You can see that although there’s a dip in total volume load when we up the weight to 95kg on week 10, we eventually end up lifting a higher total volume load once we persevere with bringing the reps back up slowly.


Progressive overload isn’t a type or method of training, but rather an overarching principle you can apply to your existing training methodology.

Wow, I almosted sounded intelligent just then.

What I mean is that there is no ‘Progressive Overload’ workout as such, in the same way that ‘Push Pull Legs, ‘Full Body’ or ‘Upper Lower’ are methods for organising your training across a given period of time.

Rather, ‘Progressive Overload’ is something that you can incorporate into your existing workout method, regardless of what that is.

In this way, progressive overload is similar to the ‘Daily Undulating Periodisation’ principle (varying the weight and rep range of a given exercise on a daily basis in order to illicit by strength and hypertrophy improvements), but that’s a topic for another day (or when I next wrote another blog post in 2 years time).


No. Probably not.

Another variable you could take into consideration is the time it takes to complete your sets.

For example, you may be able to bench press 80kg for 10 reps for 3 sets in 9 minutes (1 minute per set, plus 3 minutes rest after set 1 and 3 minutes rest after set 2).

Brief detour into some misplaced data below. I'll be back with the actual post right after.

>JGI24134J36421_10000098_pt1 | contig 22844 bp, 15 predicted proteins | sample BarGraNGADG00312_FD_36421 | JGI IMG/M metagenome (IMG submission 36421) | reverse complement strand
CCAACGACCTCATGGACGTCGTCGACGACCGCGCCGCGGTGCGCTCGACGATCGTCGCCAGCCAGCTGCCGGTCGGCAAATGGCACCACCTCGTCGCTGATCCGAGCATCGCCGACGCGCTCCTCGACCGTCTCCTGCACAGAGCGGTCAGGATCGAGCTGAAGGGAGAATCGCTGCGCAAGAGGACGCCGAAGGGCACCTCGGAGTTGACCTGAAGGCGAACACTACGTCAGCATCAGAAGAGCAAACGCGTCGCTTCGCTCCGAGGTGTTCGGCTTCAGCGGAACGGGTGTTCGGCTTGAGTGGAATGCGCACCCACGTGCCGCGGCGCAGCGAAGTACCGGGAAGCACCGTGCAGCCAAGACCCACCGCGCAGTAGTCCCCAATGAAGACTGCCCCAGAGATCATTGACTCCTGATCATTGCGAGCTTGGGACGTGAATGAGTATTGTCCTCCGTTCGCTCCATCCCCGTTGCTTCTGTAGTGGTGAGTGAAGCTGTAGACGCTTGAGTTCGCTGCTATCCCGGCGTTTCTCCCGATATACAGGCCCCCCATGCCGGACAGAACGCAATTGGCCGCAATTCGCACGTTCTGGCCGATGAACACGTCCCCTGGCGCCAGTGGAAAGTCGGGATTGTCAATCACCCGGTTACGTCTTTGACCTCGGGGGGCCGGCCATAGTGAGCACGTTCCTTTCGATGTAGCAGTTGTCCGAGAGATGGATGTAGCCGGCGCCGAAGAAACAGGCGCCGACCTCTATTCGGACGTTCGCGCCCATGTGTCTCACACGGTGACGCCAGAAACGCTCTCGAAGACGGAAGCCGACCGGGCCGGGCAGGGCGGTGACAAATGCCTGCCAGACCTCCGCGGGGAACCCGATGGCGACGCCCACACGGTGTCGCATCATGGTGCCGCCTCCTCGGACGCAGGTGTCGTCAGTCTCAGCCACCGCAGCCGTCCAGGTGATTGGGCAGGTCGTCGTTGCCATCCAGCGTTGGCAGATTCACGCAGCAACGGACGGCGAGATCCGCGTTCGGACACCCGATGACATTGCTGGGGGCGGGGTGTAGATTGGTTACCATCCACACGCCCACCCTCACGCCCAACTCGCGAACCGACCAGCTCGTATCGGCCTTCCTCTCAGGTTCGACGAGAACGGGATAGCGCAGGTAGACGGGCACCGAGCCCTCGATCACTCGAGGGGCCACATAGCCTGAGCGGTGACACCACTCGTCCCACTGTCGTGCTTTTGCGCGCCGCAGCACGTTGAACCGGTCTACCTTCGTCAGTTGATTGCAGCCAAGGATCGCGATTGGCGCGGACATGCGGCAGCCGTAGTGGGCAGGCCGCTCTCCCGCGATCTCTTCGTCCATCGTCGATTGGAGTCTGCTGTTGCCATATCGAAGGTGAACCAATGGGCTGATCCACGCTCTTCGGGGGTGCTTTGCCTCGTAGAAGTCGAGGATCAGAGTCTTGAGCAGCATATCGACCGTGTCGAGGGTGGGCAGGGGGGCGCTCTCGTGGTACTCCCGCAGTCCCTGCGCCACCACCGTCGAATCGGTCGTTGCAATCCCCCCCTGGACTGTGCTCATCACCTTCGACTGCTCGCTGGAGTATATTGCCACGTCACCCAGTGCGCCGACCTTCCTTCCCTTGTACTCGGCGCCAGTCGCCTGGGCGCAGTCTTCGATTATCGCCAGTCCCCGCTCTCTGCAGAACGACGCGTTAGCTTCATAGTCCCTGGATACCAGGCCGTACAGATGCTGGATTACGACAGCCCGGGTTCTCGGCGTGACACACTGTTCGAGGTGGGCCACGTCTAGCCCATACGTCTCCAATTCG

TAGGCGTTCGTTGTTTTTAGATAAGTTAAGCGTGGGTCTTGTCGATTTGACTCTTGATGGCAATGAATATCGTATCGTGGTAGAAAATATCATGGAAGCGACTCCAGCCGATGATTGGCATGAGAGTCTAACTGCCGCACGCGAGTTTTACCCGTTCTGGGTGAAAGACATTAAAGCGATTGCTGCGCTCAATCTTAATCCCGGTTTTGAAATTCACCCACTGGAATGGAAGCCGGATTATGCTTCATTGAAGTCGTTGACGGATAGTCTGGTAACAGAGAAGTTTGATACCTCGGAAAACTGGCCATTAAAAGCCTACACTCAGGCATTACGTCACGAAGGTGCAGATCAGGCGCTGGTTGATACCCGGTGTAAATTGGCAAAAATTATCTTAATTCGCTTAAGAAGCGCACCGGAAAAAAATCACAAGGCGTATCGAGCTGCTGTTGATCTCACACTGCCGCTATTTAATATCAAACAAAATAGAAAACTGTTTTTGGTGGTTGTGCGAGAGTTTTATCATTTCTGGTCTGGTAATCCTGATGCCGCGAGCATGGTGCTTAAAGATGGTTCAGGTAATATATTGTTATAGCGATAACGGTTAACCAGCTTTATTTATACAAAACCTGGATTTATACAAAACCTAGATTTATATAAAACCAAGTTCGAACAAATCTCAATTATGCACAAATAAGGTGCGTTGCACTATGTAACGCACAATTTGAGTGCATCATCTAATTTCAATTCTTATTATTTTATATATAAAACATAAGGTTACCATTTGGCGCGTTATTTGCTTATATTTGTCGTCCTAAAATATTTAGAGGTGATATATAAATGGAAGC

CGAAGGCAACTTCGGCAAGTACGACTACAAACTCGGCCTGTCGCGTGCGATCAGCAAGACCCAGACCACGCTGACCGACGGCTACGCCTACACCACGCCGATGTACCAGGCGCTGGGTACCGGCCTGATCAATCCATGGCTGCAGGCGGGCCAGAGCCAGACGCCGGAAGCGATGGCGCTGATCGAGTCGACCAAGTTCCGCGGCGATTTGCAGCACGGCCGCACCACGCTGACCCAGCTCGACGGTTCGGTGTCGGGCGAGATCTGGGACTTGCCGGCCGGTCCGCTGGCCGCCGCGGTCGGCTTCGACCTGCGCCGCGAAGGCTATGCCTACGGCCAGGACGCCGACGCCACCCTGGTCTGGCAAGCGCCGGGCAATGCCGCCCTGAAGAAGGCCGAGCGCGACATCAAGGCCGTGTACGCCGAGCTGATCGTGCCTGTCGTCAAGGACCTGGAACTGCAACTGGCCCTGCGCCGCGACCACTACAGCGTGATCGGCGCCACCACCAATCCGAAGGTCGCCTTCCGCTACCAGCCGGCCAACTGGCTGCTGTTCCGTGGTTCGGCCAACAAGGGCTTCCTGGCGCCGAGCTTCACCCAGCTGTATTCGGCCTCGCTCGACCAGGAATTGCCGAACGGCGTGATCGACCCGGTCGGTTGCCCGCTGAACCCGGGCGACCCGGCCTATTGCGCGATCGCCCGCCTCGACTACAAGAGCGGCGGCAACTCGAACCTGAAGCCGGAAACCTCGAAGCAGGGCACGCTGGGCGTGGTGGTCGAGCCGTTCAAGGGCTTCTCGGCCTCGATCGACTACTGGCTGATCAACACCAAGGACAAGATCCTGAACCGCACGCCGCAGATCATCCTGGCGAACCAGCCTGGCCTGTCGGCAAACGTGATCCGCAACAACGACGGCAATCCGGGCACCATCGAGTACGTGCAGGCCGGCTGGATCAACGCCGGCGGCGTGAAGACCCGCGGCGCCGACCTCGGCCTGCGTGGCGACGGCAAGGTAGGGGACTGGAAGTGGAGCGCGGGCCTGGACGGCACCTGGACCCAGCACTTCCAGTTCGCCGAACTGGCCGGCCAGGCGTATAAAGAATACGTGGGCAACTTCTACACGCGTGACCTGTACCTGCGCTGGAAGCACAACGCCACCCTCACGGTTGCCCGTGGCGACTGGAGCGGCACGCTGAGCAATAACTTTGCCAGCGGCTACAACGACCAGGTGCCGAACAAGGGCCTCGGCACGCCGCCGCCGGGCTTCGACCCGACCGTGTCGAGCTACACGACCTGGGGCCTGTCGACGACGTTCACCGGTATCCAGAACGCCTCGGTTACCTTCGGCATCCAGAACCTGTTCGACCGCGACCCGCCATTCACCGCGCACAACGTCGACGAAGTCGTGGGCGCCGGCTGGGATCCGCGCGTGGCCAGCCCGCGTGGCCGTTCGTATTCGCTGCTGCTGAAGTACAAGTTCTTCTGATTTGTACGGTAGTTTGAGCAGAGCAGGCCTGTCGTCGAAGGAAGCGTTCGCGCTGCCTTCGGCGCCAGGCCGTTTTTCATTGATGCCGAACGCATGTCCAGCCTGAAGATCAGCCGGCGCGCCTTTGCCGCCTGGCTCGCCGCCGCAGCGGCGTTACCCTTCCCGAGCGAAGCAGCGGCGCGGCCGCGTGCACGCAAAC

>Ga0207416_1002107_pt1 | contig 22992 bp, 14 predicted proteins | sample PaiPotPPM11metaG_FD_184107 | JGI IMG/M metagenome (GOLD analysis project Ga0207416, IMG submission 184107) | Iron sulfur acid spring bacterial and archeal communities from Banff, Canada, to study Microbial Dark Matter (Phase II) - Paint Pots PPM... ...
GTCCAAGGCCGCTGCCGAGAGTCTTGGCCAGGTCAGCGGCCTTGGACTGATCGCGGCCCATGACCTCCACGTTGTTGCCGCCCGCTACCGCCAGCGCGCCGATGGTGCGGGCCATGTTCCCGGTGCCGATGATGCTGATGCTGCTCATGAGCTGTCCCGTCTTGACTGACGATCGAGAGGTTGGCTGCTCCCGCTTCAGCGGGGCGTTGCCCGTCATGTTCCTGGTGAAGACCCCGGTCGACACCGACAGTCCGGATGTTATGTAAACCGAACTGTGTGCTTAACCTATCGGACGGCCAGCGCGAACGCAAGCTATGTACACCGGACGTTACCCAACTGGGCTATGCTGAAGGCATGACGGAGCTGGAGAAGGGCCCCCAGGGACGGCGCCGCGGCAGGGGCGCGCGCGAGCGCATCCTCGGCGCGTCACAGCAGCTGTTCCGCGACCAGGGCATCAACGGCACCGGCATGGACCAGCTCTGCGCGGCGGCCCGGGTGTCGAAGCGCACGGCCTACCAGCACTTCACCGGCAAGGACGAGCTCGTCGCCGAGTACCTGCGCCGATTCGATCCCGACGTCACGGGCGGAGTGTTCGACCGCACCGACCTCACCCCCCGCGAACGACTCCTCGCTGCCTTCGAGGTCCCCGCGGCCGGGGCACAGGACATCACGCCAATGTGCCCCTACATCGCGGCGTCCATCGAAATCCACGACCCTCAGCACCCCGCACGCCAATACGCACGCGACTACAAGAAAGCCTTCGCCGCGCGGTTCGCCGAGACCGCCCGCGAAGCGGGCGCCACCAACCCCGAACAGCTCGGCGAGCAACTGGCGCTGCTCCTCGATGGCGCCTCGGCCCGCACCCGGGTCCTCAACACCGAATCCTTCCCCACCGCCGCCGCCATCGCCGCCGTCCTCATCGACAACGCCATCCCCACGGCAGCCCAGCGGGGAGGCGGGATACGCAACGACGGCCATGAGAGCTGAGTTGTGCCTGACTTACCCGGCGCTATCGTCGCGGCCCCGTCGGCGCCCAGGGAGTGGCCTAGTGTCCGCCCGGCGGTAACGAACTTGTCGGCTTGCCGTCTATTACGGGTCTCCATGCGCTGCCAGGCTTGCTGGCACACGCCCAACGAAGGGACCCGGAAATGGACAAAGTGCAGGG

That’s 2400kg in 9 minutes, or 267kg moved per minute on average.

If you improve this to 80kg for 11 reps across 3 sets, that’s 2640kg, but let’s say you need to rest for an additional minute between sets to achieve the 11 reps.

This will mean the 3 sets have taken a total of 11 minutes and you’ve only shifted 240kg per minute.

Is that fact that you’ve shifted more volume load overall more important than the fact that the average amount you’ve lifted has decreased? I.e. the density of the work you’re doing has gone down?

I don’t know.

That really is drilling into the minutae, but it’s something to be mindful of.

As a side note, I was listening to  3DMJ podcast earlier, and they highlighted that if your sets take less time, is that a good thing? On the one hand it probably means you’re shifting the weight quicker because you’re able to generate more power, but it also means you’ll be experincining less time under tension.

If we’re saying that less time under tension is a bad thing, then the amount of time it takes to do your sets going up could be a good thing because it means more time under tension (unless of course you’re just resting longer).

And if time under tension is important, then maybe we should measure that instead of counting reps – for example, you could do a set of 8 reps that lasts 40 seconds, then a set of 9 reps which lasts 30 seconds. Which is better?

Again, I don’t know.

While tracking volume load may not be perfect, it does at least offer an easy way to quantify if you’re shifting more weight over time, and will give you the best chance of generating hypertrophy.

It also gives you you something to aim for, and a sense of purpose in each workout, which is more motivating (for me anyway) then just strolling into the gym and cobbling together a haphazard workout.


I use an app called Rep Count.

There are probably loads of other similar apps but this one is really easy to use, gives you some cool graphs, and is only £5 for the full version (100% worth it).

I’ll do another article soon on how to use it.